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Oikan Ayns Bethlehem

20 octobre 2006

Every year about this time a Christmas recording appears among the several early arrivals that claims the kind of attention that will keep it near the CD player for the duration of the holidays. The idea of a Celtic-themed Christmas program certainly isn't new, but this one offers the especially happy combination of soprano Meredith Hall with the crack early-music instrumental ensemble La Nef--and the selections are intelligently chosen, interestingly varied, and thoughtfully organized.

The mix of vocal and purely instrumental tracks includes the opening title song, a starkly beautiful, plaintive tune whose words ask us "to keep with pure hearts" as we remember "the infant in Bethlehem". Later comes a rendition of the Coventry Carol that cleverly invokes the style of an ancient funeral procession, followed by a delightful smattering of dances (a jig, a couple of reels) and some lullabies. We also hear the traditional words to What Child is This? sung to the tune of My Lagan Love.

Hall's clear, appealingly vibrant soprano ably captures the different moods and "flavors" of each song, from contemplative, darker, or sweeter, to light, lively, and bright. Yes, I suppose a little more edge or timbral complexity would have given the interpretations just that much more character, but Hall is a very fine singer who easily draws and holds our attention. And thankfully she doesn't overdo the dialects.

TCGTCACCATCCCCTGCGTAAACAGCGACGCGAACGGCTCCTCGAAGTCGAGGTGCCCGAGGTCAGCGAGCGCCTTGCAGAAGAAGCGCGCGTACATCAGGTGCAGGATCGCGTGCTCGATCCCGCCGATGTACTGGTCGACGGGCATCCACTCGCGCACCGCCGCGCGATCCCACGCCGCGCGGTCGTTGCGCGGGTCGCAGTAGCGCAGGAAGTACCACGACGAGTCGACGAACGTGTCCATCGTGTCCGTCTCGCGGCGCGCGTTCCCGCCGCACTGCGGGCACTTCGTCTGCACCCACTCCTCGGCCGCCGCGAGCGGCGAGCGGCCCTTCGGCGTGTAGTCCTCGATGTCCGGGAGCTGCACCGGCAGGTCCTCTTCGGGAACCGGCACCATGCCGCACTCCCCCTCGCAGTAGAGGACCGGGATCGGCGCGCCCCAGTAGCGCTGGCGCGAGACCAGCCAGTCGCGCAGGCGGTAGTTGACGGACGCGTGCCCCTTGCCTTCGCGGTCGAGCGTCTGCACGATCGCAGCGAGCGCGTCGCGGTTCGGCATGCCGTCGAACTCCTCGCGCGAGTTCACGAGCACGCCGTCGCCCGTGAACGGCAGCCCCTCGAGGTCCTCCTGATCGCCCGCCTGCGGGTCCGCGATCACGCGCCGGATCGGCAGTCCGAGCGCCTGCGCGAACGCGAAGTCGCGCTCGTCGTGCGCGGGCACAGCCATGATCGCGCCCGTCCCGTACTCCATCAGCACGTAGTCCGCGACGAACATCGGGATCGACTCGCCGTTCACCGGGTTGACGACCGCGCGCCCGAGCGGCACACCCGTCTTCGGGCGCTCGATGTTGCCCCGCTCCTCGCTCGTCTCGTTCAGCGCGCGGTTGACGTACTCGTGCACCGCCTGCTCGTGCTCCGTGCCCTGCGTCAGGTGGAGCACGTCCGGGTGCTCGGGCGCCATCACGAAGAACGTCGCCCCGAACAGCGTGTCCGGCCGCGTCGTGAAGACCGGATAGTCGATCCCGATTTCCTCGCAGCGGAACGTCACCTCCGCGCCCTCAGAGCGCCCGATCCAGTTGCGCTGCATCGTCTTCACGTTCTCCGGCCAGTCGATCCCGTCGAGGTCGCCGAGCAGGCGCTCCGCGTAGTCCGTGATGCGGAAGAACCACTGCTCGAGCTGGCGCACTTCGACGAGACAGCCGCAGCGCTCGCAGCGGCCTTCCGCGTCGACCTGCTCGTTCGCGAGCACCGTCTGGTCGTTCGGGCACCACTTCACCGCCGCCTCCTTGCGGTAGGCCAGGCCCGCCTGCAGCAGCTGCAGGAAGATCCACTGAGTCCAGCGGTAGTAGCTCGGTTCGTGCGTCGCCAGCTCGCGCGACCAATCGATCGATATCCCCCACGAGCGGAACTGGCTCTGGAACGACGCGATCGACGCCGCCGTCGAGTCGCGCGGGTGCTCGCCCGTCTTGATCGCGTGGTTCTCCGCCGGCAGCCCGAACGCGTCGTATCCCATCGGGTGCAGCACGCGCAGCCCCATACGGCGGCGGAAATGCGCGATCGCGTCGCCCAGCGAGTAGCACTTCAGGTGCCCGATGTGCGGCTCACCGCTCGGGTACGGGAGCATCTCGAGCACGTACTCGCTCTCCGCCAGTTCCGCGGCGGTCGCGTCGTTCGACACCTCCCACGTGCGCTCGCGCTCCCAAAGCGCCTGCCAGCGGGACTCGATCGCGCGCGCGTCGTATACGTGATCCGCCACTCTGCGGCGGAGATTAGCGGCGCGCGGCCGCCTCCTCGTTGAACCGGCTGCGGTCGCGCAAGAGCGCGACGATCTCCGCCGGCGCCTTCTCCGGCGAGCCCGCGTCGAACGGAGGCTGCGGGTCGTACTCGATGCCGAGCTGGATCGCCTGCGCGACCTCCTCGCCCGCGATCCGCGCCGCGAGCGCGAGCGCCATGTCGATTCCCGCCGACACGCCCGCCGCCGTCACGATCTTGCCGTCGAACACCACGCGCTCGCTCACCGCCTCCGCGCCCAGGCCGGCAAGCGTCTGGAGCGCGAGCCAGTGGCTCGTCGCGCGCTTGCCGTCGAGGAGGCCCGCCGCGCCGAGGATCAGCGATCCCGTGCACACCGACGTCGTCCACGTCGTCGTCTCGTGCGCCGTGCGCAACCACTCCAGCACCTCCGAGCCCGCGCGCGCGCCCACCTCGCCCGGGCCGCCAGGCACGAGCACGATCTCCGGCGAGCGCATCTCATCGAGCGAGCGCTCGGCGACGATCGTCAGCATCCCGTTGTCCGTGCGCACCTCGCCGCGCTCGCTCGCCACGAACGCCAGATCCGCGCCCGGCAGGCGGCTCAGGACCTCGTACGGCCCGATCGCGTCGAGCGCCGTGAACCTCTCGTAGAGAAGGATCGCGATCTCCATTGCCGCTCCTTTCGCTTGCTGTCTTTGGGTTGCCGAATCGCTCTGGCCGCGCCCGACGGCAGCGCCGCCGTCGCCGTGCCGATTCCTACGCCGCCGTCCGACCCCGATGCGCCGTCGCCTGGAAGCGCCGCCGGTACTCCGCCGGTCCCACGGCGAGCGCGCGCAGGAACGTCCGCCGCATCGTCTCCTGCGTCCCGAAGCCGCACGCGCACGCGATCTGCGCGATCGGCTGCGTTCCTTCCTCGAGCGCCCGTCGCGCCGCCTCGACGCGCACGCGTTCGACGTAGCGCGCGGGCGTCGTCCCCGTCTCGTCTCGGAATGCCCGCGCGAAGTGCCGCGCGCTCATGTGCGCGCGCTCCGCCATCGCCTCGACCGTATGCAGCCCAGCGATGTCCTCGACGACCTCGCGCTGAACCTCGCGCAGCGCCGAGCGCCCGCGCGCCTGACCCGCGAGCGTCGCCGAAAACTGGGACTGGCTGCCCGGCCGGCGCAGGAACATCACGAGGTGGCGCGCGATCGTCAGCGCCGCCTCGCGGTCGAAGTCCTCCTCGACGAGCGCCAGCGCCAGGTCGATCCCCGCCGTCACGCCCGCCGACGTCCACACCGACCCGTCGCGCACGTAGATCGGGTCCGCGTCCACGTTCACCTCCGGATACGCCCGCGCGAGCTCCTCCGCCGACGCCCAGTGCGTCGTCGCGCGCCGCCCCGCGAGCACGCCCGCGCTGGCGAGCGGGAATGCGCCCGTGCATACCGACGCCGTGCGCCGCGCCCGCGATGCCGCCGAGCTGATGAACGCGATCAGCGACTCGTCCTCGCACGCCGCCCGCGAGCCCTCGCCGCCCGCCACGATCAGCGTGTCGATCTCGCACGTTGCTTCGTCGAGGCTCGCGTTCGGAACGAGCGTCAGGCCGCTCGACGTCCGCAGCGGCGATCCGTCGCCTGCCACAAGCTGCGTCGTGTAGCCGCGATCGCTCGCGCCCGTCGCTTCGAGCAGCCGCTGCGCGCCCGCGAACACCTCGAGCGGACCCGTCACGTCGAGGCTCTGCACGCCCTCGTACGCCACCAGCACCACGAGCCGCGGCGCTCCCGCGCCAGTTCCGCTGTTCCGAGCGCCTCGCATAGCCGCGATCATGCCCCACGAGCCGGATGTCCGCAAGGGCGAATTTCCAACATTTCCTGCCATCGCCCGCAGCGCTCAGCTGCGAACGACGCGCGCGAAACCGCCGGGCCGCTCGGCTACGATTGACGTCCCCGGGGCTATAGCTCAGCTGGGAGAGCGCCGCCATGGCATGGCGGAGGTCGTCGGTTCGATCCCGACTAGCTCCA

Her instrumental partners are very experienced practitioners of this kind of music; they know about style, and they're very adept at both producing idiomatic arrangements and making transitions that keep the music flowing logically and smoothly from track to track. There are one or two selections I would have excluded ("A cogie of ale" isn't quite up to the quality of most of the rest of the material), and the track and song listings are somewhat discombobulated, but in all, this is a smart and expertly performed Christmas program that really does deserve some serious attention during your holiday festivities.
David Vernier - Classics Today.com